author = "Rajinder Kaul and K. Balamurugan and Gao, {Guang P.} and Reuben Matalon",
year = "1994",
month = "5",
day = "15",
doi = "10.1006/geno.1994.1278",
language = "English (US)",
volume = "21",
pages = "364--370",
journal = "Genomics",
issn = "0888-7543",
publisher = "Academic Press Inc.",
number = "2",

}

TY - JOUR

T1 - Canavan Disease

T2 - Genomic Organization and Localization of Human ASPA to 17p13-ter and Conservation of the ASPA Gene during Evolution

AU - Kaul, Rajinder

AU - Balamurugan, K.

AU - Gao, Guang P.

AU - Matalon, Reuben

PY - 1994/5/15

Y1 - 1994/5/15

N2 - Canavan disease, or spongy degeneration of the brain, is a severe leukodystrophy caused by the deficiency of aspartoacylase (ASPA). Recently, a missense mutation was identified in human ASPA coding sequence from patients with Canavan disease. The human ASPA gene has been cloned and found to span 29 kb of the genome. Human aspartoacylase is coded by six exons intervened by five introns. The exons vary from 94 (exon III) to 514 (exon VI) bases. The exon/intron splice junction sites follow the gt/ag consensus sequence rule. Southern blot analysis of genomic DNA from human/mouse somatic cell hybrid cell lines localized ASPA to human chromosome 17. The human ASPA locus was further mapped in the 17p13-ter region by fluorescence in situ hybridization. The bovine aspa gene has also been cloned, and its exon/intron organization is identical to that of the human gene. The 500-base sequence upstream of the initiator ATG codon in the human gene and that in the bovine gene are 77% identical. Human ASPA coding sequences cross-hybridize with genomic DNA from yeast, chicken, rabbit, cow, dog, mouse, rat, and monkey. The specificity of cross-species hybridization of coding sequences suggests that aspartoacylase has been conserved during evolution. It should now be possible to identify mutations in the noncoding genomic sequences that lead to Canavan disease and to study the regulation of ASPA.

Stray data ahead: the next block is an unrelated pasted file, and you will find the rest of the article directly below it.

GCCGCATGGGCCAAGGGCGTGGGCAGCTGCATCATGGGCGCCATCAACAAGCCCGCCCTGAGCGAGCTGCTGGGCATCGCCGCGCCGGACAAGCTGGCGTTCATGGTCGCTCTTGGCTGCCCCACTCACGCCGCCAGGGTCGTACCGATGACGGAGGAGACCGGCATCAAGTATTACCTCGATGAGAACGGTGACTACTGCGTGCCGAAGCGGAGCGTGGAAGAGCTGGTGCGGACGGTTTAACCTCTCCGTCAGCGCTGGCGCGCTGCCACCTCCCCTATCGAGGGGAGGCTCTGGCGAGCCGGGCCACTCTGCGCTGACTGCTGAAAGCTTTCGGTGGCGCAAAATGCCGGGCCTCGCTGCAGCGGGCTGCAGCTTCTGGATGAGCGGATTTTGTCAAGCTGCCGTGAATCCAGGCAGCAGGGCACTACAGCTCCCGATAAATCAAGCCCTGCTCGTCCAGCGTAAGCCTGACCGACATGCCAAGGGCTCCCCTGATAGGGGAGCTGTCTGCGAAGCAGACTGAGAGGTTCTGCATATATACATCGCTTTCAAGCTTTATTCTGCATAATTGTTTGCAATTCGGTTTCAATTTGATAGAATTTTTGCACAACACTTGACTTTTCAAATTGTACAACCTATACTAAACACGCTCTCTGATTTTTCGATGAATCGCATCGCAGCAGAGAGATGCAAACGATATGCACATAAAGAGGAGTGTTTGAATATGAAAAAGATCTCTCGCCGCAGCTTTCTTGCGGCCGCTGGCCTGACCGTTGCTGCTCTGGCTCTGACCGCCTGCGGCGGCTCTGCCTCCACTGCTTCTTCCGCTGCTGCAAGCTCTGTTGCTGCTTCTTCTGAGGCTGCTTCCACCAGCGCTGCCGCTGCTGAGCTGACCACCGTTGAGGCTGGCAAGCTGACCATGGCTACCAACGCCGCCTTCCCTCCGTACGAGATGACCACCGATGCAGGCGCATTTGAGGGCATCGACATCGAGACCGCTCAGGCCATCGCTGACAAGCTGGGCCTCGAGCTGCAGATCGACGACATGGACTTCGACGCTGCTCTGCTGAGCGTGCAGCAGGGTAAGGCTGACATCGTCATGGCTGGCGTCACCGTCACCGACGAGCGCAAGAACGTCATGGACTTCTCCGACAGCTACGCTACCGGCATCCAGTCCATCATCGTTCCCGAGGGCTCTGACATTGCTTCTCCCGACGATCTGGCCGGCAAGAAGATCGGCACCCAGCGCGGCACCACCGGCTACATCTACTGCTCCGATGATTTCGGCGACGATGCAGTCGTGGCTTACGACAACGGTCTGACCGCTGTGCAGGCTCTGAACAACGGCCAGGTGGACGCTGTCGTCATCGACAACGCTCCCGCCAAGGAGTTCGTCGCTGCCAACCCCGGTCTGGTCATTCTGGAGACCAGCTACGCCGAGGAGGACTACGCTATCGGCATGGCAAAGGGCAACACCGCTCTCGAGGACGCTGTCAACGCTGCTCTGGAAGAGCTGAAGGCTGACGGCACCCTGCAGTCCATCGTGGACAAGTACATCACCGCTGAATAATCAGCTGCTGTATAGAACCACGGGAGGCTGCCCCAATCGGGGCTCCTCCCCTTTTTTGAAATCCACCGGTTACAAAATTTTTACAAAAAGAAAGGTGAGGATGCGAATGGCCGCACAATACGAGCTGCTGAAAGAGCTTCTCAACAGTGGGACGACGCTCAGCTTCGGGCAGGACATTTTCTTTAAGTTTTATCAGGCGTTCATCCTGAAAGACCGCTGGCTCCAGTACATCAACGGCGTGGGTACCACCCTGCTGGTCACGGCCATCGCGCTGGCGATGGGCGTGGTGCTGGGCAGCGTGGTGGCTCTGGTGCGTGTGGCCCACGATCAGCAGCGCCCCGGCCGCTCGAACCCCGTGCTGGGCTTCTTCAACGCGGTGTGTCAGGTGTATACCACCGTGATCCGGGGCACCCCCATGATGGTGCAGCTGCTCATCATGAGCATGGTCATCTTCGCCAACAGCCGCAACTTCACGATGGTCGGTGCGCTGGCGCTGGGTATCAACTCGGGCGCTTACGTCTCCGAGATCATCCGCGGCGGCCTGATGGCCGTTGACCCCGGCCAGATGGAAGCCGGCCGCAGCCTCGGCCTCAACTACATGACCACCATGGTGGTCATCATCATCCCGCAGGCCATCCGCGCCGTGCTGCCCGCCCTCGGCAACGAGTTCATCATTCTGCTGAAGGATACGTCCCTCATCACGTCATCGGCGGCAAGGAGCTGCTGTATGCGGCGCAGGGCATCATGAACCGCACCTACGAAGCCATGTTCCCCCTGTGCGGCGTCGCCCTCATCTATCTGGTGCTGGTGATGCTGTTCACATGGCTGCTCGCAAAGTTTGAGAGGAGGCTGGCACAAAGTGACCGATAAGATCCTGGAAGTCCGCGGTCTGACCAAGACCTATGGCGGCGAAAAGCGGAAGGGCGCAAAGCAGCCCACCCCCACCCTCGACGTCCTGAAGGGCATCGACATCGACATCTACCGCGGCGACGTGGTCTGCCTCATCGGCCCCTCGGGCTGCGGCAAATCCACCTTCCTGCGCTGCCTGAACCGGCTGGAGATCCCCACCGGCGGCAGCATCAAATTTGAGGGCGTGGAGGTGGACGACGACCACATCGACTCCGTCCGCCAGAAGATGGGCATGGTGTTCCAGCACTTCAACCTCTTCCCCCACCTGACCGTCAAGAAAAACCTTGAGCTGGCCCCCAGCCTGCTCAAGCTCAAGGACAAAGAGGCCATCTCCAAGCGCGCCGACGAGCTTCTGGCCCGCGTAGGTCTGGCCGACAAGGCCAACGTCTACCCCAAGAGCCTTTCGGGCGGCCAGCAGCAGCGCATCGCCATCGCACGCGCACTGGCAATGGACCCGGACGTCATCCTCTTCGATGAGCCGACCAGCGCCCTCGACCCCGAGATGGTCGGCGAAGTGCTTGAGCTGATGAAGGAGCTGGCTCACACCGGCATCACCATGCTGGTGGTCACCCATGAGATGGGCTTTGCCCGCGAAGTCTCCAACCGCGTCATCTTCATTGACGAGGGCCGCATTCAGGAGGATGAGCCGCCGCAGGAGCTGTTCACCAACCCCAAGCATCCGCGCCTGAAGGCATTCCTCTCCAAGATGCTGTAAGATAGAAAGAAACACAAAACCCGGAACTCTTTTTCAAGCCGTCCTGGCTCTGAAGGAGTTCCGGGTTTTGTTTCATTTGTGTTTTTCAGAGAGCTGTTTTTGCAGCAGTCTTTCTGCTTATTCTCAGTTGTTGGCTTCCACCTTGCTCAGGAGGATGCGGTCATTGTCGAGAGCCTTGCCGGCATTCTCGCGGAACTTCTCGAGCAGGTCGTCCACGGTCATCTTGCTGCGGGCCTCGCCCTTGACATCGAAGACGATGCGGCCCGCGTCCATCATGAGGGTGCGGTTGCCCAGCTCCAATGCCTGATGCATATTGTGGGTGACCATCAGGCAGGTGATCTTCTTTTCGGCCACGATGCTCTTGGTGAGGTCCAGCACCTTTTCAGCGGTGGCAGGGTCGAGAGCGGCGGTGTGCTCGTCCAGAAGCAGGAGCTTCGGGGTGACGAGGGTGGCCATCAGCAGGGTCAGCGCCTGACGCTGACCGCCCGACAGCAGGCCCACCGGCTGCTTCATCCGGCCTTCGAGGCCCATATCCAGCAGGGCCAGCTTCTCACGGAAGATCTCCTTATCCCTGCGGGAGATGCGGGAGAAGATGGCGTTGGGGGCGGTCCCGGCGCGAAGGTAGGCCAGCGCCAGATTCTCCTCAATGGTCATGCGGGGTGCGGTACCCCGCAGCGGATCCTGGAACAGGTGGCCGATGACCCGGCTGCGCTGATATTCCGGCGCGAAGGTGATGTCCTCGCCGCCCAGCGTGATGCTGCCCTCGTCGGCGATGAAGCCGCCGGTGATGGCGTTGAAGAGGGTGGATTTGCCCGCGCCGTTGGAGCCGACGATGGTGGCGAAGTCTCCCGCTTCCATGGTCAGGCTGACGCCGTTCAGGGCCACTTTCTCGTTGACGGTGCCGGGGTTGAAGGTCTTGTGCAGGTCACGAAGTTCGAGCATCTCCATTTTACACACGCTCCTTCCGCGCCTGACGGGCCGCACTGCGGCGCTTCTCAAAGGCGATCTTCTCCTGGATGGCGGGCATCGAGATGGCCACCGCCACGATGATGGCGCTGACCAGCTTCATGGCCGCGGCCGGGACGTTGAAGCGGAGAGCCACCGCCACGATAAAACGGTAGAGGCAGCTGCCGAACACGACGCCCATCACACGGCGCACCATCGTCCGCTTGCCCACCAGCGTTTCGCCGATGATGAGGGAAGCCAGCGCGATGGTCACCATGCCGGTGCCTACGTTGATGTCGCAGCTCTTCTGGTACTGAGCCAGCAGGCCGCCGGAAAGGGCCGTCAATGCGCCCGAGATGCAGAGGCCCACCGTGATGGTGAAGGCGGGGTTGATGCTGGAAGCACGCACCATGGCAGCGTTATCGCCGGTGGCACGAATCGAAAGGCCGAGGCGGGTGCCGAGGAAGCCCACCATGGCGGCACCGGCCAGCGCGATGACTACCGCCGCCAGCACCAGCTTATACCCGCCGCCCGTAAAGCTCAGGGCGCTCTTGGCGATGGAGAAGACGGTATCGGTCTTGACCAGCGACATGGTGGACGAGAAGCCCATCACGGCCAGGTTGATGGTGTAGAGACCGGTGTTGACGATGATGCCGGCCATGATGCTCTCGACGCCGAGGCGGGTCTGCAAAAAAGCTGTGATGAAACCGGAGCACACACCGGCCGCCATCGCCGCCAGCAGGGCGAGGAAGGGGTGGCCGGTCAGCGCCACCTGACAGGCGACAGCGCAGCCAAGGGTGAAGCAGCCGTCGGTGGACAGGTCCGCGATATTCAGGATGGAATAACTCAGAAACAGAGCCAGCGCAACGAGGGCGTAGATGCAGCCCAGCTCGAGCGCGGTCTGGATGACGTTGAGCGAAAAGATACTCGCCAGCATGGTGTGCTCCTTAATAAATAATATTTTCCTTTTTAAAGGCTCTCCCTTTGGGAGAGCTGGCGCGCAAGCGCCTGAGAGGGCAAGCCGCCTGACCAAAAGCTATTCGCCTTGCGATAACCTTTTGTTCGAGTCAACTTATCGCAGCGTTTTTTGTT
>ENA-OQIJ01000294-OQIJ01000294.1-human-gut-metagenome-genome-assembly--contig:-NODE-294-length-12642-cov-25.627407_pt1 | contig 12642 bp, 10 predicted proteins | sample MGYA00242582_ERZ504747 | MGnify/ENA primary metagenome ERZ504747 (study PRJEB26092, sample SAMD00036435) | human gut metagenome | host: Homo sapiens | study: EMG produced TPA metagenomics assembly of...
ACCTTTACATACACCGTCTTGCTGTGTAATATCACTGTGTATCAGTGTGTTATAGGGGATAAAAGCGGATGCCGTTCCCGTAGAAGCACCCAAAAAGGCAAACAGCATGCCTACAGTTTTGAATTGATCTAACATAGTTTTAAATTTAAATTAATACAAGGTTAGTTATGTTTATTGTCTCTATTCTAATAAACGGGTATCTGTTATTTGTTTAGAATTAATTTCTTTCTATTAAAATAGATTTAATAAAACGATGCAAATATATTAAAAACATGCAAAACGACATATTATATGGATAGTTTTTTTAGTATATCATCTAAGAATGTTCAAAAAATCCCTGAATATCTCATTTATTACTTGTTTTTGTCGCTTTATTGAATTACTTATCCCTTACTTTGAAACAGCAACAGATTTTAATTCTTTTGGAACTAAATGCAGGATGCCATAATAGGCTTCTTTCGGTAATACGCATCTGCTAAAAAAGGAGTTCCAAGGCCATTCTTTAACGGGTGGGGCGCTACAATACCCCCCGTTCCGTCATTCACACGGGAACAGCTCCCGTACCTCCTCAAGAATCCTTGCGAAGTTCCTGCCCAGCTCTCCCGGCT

AB - Canavan disease, or spongy degeneration of the brain, is a severe leukodystrophy caused by the deficiency of aspartoacylase (ASPA). Recently, a missense mutation was identified in human ASPA coding sequence from patients with Canavan disease. The human ASPA gene has been cloned and found to span 29 kb of the genome. Human aspartoacylase is coded by six exons intervened by five introns. The exons vary from 94 (exon III) to 514 (exon VI) bases. The exon/intron splice junction sites follow the gt/ag consensus sequence rule. Southern blot analysis of genomic DNA from human/mouse somatic cell hybrid cell lines localized ASPA to human chromosome 17. The human ASPA locus was further mapped in the 17p13-ter region by fluorescence in situ hybridization. The bovine aspa gene has also been cloned, and its exon/intron organization is identical to that of the human gene. The 500-base sequence upstream of the initiator ATG codon in the human gene and that in the bovine gene are 77% identical. Human ASPA coding sequences cross-hybridize with genomic DNA from yeast, chicken, rabbit, cow, dog, mouse, rat, and monkey. The specificity of cross-species hybridization of coding sequences suggests that aspartoacylase has been conserved during evolution. It should now be possible to identify mutations in the noncoding genomic sequences that lead to Canavan disease and to study the regulation of ASPA.

UR - http://www.scopus.com/inward/record.url?scp=0028178607&partnerID=8YFLogxK

UR - http://www.scopus.com/inward/citedby.url?scp=0028178607&partnerID=8YFLogxK

U2 - 10.1006/geno.1994.1278

DO - 10.1006/geno.1994.1278

M3 - Article

C2 - 8088831

AN - SCOPUS:0028178607

VL - 21

SP - 364

EP - 370

JO - Genomics

JF - Genomics

SN - 0888-7543

IS - 2

ER -